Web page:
Active or Passive recovery: which works best?

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The acute effect of a high intensity interval, strength set or total workout is a decline in fitness. We become fatigued. Key to making progress is therefore at least partly in recovery. Although recovery sounds very passive, it requires an active approach. Let’s have a look at what the best recovery strategy is: relaxing on the couch or low intensity exercise.

Active recovery or Passive recovery

The aim of recovery is to relax after a training set or session, so you can get ready for the next one. Passive recovery between high intensity sets is probably what your automatic pilot would do. You stop running, sit on the bench or even lay down. You can also passively recover between workout days, which simply means doing no training. Active recovery within a training session is when you keep moving at a low intensity. For instance, jogging or low intensity cycling. You can also do active recovery between workout days, which could be a short low intensity bike ride or some flexibility exercises without weights.

Recovery within a training session

We will start looking at recovery between intervals or strength sets within a training session. First think of your personal preference. What do you do to recover as fast as possible during your workout? Are you the typical sit down and check your smartphone fitness member or the high cadence low intensity cyclist?

On to the facts. After a hard set, lactate accumulates in your body and H+ will decrease your pH. Proper recovery should clear the lactate and increase pH back to normal. Science tells us that active recovery (AR) is without a doubt better in doing so than passive recovery (PR). You will see better results of AR on lactate clearance in almost all studies. Whether it is measured in swimming or during a bench press workout. This means you can start the next interval with lower lactate levels when doing AR vs PR.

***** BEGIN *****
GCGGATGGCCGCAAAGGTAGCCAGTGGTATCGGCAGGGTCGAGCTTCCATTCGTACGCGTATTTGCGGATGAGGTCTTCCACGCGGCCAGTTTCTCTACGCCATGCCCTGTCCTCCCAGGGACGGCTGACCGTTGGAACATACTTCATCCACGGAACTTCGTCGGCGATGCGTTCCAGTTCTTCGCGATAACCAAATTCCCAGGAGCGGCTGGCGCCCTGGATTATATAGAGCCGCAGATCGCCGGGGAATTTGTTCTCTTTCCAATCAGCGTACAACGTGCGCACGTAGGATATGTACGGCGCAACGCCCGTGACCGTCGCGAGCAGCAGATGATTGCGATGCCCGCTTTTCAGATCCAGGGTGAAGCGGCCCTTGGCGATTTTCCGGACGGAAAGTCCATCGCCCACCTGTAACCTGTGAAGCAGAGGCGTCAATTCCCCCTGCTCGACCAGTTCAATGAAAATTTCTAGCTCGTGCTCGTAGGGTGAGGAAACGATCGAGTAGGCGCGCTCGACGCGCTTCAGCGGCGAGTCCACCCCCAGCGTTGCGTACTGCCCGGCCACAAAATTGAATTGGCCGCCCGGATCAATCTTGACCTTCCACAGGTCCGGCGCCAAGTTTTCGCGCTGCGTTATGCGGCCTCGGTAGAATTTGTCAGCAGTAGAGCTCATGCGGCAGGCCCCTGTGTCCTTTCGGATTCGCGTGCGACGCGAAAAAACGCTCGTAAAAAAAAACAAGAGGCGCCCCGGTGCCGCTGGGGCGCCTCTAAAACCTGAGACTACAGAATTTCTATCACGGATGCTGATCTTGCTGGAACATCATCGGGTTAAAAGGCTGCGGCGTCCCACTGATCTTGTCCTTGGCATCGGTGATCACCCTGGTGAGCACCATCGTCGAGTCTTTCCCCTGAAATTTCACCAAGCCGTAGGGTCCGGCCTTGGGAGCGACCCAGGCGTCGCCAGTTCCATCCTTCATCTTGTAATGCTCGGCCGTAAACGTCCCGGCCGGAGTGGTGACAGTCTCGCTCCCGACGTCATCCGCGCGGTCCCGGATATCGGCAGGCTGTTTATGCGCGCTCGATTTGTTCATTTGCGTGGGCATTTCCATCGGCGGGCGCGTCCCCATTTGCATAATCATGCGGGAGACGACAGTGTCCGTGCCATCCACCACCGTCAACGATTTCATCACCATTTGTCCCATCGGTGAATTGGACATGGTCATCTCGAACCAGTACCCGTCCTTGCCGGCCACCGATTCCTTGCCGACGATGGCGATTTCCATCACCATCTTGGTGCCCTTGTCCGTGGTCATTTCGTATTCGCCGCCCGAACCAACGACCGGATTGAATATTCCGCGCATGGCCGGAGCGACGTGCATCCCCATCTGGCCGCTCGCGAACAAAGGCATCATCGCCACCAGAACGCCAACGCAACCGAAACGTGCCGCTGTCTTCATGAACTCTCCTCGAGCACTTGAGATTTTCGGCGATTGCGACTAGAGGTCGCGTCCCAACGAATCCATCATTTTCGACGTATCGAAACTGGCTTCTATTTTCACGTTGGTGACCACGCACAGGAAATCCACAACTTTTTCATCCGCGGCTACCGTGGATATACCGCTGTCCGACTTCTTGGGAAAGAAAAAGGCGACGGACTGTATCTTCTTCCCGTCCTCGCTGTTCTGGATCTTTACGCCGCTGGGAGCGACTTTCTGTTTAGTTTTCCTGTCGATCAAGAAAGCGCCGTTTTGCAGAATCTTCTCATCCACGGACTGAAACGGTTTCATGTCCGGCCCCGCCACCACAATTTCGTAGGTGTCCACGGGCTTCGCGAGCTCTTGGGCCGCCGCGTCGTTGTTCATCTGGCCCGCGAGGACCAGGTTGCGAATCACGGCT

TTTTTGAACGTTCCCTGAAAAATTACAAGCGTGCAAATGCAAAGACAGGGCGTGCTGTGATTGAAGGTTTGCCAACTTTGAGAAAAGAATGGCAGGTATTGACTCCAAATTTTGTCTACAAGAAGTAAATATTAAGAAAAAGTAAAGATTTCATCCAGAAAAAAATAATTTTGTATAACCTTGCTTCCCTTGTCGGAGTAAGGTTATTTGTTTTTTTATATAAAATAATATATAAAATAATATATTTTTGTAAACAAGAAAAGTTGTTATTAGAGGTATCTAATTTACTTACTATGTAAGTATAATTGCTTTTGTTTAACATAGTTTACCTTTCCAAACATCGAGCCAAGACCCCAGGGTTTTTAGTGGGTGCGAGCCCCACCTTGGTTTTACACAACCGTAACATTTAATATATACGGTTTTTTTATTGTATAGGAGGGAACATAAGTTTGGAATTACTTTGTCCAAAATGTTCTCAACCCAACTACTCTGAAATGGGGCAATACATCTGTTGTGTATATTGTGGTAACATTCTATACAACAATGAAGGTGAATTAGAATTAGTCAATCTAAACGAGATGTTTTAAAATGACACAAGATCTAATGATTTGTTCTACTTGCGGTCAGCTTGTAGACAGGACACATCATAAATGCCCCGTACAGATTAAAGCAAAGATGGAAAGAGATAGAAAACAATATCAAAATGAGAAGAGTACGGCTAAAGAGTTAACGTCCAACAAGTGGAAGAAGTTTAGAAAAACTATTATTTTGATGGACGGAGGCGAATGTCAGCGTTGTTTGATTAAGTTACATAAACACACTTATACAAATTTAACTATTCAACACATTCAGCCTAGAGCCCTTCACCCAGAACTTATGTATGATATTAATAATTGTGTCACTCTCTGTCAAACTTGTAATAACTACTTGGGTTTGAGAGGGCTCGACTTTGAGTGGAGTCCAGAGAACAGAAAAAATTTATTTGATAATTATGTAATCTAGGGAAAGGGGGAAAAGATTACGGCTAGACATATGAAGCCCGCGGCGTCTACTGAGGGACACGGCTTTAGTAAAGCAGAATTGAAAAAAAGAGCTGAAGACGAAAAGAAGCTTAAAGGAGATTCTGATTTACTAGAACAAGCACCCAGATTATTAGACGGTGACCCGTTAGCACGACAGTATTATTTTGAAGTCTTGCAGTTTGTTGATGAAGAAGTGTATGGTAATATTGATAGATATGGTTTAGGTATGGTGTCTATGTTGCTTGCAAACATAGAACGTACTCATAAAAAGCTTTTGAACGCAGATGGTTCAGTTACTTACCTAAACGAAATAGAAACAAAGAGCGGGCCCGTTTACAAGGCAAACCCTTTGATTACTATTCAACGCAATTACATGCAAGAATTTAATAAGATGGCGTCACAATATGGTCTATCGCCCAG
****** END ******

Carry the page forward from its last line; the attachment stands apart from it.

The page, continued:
But does this also mean you perform better in your second set after AR vs PR? Not really… You will not have more power in the second bench press set, you will not have more power in the second 20 minute cycling test and kickboxers will not perform better after AR vs PR.  When recovery time is lower than 60 seconds, AR can even decrease the performance of intervals within a training session when comparing to PR. This negative relationship disappears when recovery time is above 100 seconds.

When lactate clearance goes faster in AR but performance is not per se better, then there are obviously other mechanisms playing a role here as well. Some studies say active recovery impairs restorage of muscle energy (glycogen). In other words, staying active will leave you with less energy at the start of the next interval or set. Psychological processes could also play a role.

Recovery between workout days

Recovery between workout days is about making sure you are not fatigued of the previous training session in your next training session. Again, ask yourself the question: do you ever do a “training session” to enhance recovery or do you prefer an evening as a couch potato?

There is not a lot of research that dives into this subject. My personal guess is that it works quite the same as recovery within a training session. I’m sure AR will again clean up some side products of a previous hard training session like lactate. This could give you a sense of freshness. AR also adds up to your endurance training hours since this works accumulative.

Just like in recovery within a training session, I do not expect you to perform much better on the second workout day when you did AR vs PR. If you do your AR too intense though, it will definitely have a negative effect on performance. That is because you will be less recovered for the next training session, which as a result will be less well executed.

Practical conclusion

At the end it does not matter what the studies about some subjects say, it matters how well you react on both recovery strategies. Try it yourself! Start varying in AR intensities up to – let’s say – 70% of your max heart rate or without weights in case of strength training. See how you feel and react and maybe even measure how well you recover with tools like heart rate variability!

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